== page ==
So to have that voice cut away from the paper of record – that balance of acidity and sweet removed from our ecosystem – is a heavy blow to theater artists here. It is a blow to me. I have no idea how someone who has both praised my work so well and also occasionally panned it mercilessly could come to take such a giant place in the the way I think about “the work”.  He is my first professional critic. And a girl never forgets her first.

Munro is (thankfully) looking into ways to continue covering the arts scene in Fresno on his own. And if and when he does, I hope we all can swing our weight behind him because no matter what, he’s part of the family now. He may be that odd cousin we don’t know what to say to when we see him once a year at the family reunion, but he’s family nonetheless! Whether he likes it or not.


On a slightly separate note, this will also be a new challenge for the Fresno Arts Community as we now have to seek and cultivate other outlets to find audiences. The models for PR are very much in flux these days with fewer and fewer major outlets to be found. So I’d like to encourage us all to do the following:

  • Talk to each other and share tips, contacts, anything you think will help to get the word out. Let’s not hoard that any longer. It isn’t really a zero sum game and when one show succeeds, it helps all shows succeed. We’re all competing with people staying home to watch Netflix. Let’s help each other get folks out to see a show!
  • Start a blog or cover what you can on your own, if you’re of a mind. I will endeavor to do more coverage here at my discretion, but I need to think about how I’d like to approach it. Suggestions welcome.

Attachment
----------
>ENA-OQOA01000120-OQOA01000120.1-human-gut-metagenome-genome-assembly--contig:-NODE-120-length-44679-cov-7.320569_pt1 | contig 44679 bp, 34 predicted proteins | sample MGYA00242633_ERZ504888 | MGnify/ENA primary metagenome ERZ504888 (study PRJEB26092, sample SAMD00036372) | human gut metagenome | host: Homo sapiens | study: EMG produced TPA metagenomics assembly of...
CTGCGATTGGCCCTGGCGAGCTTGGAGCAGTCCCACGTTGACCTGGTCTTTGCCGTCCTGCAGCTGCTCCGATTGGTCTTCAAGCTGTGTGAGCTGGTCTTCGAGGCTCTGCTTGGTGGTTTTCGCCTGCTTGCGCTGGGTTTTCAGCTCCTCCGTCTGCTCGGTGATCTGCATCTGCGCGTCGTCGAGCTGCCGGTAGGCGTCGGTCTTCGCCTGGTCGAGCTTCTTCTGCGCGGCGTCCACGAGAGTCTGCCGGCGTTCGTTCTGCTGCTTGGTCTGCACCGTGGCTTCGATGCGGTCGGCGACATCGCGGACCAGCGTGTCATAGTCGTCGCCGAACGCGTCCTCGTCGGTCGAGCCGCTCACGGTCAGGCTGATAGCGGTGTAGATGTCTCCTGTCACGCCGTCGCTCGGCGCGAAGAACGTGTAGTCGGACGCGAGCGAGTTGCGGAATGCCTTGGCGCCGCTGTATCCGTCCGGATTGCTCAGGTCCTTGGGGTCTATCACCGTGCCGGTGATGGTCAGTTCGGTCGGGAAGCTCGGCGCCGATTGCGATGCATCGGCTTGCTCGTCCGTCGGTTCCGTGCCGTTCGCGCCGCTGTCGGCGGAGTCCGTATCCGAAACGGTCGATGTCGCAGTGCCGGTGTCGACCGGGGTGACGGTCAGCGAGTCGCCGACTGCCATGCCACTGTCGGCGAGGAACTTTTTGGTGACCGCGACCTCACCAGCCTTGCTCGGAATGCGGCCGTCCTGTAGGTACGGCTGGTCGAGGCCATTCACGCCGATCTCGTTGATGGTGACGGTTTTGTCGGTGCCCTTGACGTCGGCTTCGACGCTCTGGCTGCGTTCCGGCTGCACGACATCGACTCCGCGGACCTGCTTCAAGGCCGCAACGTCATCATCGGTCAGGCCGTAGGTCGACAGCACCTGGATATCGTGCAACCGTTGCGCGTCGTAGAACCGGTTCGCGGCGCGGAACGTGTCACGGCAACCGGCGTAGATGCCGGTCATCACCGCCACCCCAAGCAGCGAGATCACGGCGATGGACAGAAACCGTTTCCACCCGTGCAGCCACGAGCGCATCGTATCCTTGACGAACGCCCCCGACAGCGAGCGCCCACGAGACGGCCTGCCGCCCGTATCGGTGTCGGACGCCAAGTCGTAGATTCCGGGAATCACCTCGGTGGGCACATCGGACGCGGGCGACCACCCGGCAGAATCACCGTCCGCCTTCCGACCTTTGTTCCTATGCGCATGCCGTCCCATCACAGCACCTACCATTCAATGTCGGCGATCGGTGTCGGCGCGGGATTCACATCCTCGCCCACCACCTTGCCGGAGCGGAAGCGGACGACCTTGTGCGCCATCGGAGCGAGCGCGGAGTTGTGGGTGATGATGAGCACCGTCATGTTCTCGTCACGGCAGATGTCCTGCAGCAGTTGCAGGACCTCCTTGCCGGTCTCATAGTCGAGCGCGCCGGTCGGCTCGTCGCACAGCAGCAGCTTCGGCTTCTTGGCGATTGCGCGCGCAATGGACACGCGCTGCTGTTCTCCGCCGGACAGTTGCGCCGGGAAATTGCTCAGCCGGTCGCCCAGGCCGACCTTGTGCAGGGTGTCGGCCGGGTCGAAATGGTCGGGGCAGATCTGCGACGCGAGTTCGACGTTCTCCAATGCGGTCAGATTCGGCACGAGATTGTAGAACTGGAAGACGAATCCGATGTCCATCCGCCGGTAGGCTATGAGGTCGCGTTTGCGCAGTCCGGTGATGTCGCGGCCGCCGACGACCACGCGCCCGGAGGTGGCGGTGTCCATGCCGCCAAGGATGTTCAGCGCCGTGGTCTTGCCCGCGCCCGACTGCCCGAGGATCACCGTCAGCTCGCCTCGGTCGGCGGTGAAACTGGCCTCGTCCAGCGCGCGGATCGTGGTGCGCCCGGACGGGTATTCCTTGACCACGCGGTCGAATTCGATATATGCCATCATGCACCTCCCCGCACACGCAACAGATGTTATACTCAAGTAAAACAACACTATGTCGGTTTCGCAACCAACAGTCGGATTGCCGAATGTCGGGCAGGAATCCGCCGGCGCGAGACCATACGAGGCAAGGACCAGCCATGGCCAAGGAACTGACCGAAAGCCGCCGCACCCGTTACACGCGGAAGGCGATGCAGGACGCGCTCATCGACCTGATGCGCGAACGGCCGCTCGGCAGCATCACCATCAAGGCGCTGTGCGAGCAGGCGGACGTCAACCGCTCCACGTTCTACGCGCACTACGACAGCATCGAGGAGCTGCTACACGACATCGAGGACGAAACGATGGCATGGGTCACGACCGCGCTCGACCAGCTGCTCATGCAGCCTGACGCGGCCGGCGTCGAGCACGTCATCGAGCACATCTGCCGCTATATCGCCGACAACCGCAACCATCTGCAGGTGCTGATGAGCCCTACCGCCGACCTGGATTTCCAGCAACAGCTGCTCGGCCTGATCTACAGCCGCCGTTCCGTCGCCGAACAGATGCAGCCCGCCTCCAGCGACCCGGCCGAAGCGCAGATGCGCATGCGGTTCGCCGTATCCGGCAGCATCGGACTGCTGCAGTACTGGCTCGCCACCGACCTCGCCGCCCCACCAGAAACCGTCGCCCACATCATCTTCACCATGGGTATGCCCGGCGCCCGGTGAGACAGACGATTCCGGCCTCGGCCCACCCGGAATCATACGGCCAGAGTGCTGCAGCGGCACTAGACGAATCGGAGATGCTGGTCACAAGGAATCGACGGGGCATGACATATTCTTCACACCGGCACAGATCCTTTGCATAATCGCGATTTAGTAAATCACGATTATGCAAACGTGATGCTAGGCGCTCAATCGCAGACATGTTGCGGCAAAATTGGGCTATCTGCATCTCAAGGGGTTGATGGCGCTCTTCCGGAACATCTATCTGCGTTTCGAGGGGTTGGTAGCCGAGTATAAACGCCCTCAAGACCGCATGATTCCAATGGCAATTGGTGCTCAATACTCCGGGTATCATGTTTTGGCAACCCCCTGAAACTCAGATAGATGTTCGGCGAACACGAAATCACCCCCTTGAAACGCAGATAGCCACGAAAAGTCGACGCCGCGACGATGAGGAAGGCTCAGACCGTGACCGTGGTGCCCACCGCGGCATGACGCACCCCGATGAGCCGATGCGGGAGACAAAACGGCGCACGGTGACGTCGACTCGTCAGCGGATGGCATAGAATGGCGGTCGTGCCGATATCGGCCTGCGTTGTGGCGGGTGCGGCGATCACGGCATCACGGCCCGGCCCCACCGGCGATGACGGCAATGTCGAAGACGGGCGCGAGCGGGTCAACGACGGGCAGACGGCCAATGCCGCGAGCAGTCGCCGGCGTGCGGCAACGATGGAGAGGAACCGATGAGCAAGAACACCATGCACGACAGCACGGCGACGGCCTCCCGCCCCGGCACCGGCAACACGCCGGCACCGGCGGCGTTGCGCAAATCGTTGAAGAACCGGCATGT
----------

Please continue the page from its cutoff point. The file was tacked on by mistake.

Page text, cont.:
• Please, please, please, share events that you believe in on your FB and twitter and instagram feeds. Email your friends.  I know it seems spammy, but if you care about their longevity, help them build an audience.
  • Buy subscriptions or make donations when you can afford them. If a blog or website or artist is important to you, kick a little in the bucket when they make the ask. Subscribe – to their feed and to their Patreon accounts. And support your favorite arts organizations financially or by volunteering.

Okay. . .that’s all for now, kids.  By the end of the week, I’ll put my money where my mouth is and have some info on some alternative outlets for artists to consider to get the word out..

Back in a bit!

HP

 

 

 

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3 comments

  1. patriciahoffman · · Reply

    Thank you, Heather, for a very smart piece and putting things into perspective. We live in a rapidly changing world and its mostly unpleasant.

    Sent from my iPhone

    >

  2. Celeste DeMonte · · Reply

    Spot on, Heather. Thank you for this and for the call to action!

  3. […] Parish, executive director of the Rogue Festival, summed up the importance of Munro’s work in her post, Donald Munro’s Contribution to Fresno […]